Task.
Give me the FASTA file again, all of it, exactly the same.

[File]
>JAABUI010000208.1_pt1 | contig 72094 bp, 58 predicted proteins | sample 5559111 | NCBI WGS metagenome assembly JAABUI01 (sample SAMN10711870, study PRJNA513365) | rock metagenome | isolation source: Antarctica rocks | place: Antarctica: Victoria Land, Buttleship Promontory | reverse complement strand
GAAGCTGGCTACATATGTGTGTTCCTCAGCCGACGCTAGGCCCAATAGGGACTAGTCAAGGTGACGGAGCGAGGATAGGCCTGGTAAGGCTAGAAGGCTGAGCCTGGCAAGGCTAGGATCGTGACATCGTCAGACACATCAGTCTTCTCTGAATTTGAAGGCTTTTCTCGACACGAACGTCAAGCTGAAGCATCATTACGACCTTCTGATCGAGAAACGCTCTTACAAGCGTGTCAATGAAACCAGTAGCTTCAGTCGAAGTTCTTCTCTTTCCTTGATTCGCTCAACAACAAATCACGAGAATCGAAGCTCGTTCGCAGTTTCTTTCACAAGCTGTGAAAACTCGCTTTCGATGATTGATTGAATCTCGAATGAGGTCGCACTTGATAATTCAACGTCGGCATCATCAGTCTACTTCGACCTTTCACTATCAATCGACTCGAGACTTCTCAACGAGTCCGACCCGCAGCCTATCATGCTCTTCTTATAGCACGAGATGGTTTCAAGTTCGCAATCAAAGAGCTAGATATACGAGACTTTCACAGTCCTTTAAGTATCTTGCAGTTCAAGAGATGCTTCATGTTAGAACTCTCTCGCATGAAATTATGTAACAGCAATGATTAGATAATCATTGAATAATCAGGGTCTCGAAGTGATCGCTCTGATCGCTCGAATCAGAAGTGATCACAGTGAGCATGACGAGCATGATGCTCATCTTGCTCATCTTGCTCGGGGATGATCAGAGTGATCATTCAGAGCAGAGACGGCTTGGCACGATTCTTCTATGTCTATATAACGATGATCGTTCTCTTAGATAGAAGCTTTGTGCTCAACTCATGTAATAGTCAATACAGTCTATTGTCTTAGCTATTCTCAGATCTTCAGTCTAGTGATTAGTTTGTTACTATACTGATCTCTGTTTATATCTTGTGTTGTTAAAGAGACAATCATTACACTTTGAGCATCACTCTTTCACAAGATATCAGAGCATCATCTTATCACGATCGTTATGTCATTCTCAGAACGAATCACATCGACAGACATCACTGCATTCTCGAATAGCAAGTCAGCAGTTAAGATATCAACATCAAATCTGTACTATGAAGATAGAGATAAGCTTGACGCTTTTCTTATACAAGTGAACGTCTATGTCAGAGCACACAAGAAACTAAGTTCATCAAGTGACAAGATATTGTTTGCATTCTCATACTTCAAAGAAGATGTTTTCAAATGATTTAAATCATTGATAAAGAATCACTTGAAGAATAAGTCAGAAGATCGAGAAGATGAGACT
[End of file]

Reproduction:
>JAABUI010000208.1_pt1 | contig 72094 bp, 58 predicted proteins | sample 5559111 | NCBI WGS metagenome assembly JAABUI01 (sample SAMN10711870, study PRJNA513365) | rock metagenome | isolation source: Antarctica rocks | place: Antarctica: Victoria Land, Buttleship Promontory | reverse complement strand
GAAGCTGGCTACATATGTGTGTTCCTCAGCCGACGCTAGGCCCAATAGGGACTAGTCAAGGTGACGGAGCGAGGATAGGCCTGGTAAGGCTAGAAGGCTGAGCCTGGCAAGGCTAGGATCGTGACATCGTCAGACACATCAGTCTTCTCTGAATTTGAAGGCTTTTCTCGACACGAACGTCAAGCTGAAGCATCATTACGACCTTCTGATCGAGAAACGCTCTTACAAGCGTGTCAATGAAACCAGTAGCTTCAGTCGAAGTTCTTCTCTTTCCTTGATTCGCTCAACAACAAATCACGAGAATCGAAGCTCGTTCGCAGTTTCTTTCACAAGCTGTGAAAACTCGCTTTCGATGATTGATTGAATCTCGAATGAGGTCGCACTTGATAATTCAACGTCGGCATCATCAGTCTACTTCGACCTTTCACTATCAATCGACTCGAGACTTCTCAACGAGTCCGACCCGCAGCCTATCATGCTCTTCTTATAGCACGAGATGGTTTCAAGTTCGCAATCAAAGAGCTAGATATACGAGACTTTCACAGTCCTTTAAGTATCTTGCAGTTCAAGAGATGCTTCATGTTAGAACTCTCTCGCATGAAATTATGTAACAGCAATGATTAGATAATCATTGAATAATCAGGGTCTCGAAGTGATCGCTCTGATCGCTCGAATCAGAAGTGATCACAGTGAGCATGACGAGCATGATGCTCATCTTGCTCATCTTGCTCGGGGATGATCAGAGTGATCATTCAGAGCAGAGACGGCTTGGCACGATTCTTCTATGTCTATATAACGATGATCGTTCTCTTAGATAGAAGCTTTGTGCTCAACTCATGTAATAGTCAATACAGTCTATTGTCTTAGCTATTCTCAGATCTTCAGTCTAGTGATTAGTTTGTTACTATACTGATCTCTGTTTATATCTTGTGTTGTTAAAGAGACAATCATTACACTTTGAGCATCACTCTTTCACAAGATATCAGAGCATCATCTTATCACGATCGTTATGTCATTCTCAGAACGAATCACATCGACAGACATCACTGCATTCTCGAATAGCAAGTCAGCAGTTAAGATATCAACATCAAATCTGTACTATGAAGATAGAGATAAGCTTGACGCTTTTCTTATACAAGTGAACGTCTATGTCAGAGCACACAAGAAACTAAGTTCATCAAGTGACAAGATATTGTTTGCATTCTCATACTTCAAAGAAGATGTTTTCAAATGATTTAAATCATTGATAAAGAATCACTTGAAGAATAAGTCAGAAGATCGAGAAGATGAGACT